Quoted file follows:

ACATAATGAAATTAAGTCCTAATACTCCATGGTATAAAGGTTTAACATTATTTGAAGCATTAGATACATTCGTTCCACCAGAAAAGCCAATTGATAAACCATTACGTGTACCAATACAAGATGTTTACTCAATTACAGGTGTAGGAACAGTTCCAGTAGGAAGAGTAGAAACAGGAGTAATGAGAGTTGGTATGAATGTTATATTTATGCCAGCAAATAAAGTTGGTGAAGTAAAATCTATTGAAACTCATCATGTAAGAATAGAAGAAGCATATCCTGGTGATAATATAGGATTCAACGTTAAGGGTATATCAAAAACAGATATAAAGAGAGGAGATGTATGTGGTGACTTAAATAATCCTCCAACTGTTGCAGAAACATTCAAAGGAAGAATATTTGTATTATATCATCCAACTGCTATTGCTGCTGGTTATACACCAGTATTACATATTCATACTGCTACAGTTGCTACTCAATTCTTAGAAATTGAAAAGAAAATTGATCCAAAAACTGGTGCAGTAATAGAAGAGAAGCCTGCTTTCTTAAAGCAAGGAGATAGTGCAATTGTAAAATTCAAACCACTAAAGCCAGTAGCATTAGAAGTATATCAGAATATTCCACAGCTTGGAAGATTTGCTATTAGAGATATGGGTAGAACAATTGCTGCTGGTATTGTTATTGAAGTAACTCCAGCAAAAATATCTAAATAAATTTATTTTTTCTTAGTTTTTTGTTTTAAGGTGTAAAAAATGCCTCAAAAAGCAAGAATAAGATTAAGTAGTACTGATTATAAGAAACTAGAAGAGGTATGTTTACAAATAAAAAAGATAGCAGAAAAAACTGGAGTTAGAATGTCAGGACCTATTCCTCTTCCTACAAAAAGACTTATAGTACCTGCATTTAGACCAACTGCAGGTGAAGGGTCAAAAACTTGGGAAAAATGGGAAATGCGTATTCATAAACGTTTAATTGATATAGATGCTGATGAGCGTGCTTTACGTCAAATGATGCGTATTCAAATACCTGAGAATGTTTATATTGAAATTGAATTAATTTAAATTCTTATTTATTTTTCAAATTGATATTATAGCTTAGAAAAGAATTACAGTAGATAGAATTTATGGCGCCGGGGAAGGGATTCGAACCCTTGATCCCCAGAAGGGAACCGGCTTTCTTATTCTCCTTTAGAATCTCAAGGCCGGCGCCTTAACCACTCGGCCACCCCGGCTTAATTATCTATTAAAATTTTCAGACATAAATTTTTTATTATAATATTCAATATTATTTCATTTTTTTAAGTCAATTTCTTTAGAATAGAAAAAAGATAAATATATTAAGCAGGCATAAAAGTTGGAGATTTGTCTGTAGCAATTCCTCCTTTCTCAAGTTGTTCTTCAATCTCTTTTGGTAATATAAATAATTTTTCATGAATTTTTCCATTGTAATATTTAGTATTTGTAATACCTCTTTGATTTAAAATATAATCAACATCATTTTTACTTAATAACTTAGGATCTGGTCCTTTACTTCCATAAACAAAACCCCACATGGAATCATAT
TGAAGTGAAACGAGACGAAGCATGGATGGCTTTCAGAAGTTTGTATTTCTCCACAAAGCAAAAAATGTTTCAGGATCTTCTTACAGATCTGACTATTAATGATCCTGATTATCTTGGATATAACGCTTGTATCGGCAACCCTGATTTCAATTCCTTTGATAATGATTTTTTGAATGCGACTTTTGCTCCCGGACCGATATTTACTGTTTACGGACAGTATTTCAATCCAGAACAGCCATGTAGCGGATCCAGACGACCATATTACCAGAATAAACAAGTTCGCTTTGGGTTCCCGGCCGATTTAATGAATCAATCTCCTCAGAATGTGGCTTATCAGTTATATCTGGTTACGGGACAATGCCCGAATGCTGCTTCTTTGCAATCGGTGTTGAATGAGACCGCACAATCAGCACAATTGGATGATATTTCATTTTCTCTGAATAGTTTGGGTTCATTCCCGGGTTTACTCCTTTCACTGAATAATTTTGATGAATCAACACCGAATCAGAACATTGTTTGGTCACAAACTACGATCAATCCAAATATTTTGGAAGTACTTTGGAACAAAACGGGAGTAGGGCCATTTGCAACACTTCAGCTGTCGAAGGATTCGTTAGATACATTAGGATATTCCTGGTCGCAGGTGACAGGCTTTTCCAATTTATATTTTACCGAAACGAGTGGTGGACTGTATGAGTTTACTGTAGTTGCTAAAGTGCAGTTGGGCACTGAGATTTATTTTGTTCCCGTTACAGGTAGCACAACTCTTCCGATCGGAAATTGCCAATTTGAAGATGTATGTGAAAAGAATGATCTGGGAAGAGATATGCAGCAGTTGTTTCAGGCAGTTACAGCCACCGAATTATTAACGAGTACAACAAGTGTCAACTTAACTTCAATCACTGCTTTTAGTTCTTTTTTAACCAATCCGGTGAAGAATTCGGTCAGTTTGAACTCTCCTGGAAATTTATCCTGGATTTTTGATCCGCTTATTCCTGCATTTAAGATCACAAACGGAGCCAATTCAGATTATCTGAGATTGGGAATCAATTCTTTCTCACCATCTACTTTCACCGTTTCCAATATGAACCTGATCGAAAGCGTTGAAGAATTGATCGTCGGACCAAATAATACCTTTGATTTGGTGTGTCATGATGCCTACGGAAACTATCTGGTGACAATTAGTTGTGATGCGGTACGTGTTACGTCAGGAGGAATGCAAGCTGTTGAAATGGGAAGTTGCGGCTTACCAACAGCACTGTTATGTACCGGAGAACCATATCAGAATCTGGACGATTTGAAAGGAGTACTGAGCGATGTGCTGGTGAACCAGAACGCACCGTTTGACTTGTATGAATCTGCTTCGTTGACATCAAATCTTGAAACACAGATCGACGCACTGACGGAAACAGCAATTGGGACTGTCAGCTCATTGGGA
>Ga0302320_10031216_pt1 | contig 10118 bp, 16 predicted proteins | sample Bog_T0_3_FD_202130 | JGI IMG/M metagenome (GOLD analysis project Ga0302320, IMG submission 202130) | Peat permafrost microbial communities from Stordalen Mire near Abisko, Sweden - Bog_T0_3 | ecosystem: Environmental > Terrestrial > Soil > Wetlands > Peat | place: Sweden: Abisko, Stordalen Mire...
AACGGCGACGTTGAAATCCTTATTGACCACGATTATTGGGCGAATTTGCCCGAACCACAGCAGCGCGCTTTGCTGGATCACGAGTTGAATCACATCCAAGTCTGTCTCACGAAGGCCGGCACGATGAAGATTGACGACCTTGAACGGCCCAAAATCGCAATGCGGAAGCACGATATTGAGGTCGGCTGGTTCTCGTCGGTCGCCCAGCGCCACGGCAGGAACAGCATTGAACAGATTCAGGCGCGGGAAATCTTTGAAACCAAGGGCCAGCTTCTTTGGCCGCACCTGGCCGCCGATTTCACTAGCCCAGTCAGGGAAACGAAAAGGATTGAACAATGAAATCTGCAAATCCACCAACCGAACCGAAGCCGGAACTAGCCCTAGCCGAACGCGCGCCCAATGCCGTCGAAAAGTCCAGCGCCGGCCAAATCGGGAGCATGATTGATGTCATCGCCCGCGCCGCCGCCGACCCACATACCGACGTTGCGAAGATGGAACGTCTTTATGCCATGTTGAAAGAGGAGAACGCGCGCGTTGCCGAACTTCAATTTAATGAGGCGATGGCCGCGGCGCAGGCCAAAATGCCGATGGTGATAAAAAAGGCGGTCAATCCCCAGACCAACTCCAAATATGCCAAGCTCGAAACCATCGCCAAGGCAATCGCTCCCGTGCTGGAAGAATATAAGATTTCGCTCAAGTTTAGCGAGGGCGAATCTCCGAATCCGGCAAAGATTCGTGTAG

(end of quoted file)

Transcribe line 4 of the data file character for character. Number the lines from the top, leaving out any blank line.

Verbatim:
AACGGCGACGTTGAAATCCTTATTGACCACGATTATTGGGCGAATTTGCCCGAACCACAGCAGCGCGCTTTGCTGGATCACGAGTTGAATCACATCCAAGTCTGTCTCACGAAGGCCGGCACGATGAAGATTGACGACCTTGAACGGCCCAAAATCGCAATGCGGAAGCACGATATTGAGGTCGGCTGGTTCTCGTCGGTCGCCCAGCGCCACGGCAGGAACAGCATTGAACAGATTCAGGCGCGGGAAATCTTTGAAACCAAGGGCCAGCTTCTTTGGCCGCACCTGGCCGCCGATTTCACTAGCCCAGTCAGGGAAACGAAAAGGATTGAACAATGAAATCTGCAAATCCACCAACCGAACCGAAGCCGGAACTAGCCCTAGCCGAACGCGCGCCCAATGCCGTCGAAAAGTCCAGCGCCGGCCAAATCGGGAGCATGATTGATGTCATCGCCCGCGCCGCCGCCGACCCACATACCGACGTTGCGAAGATGGAACGTCTTTATGCCATGTTGAAAGAGGAGAACGCGCGCGTTGCCGAACTTCAATTTAATGAGGCGATGGCCGCGGCGCAGGCCAAAATGCCGATGGTGATAAAAAAGGCGGTCAATCCCCAGACCAACTCCAAATATGCCAAGCTCGAAACCATCGCCAAGGCAATCGCTCCCGTGCTGGAAGAATATAAGATTTCGCTCAAGTTTAGCGAGGGCGAATCTCCGAATCCGGCAAAGATTCGTGTAG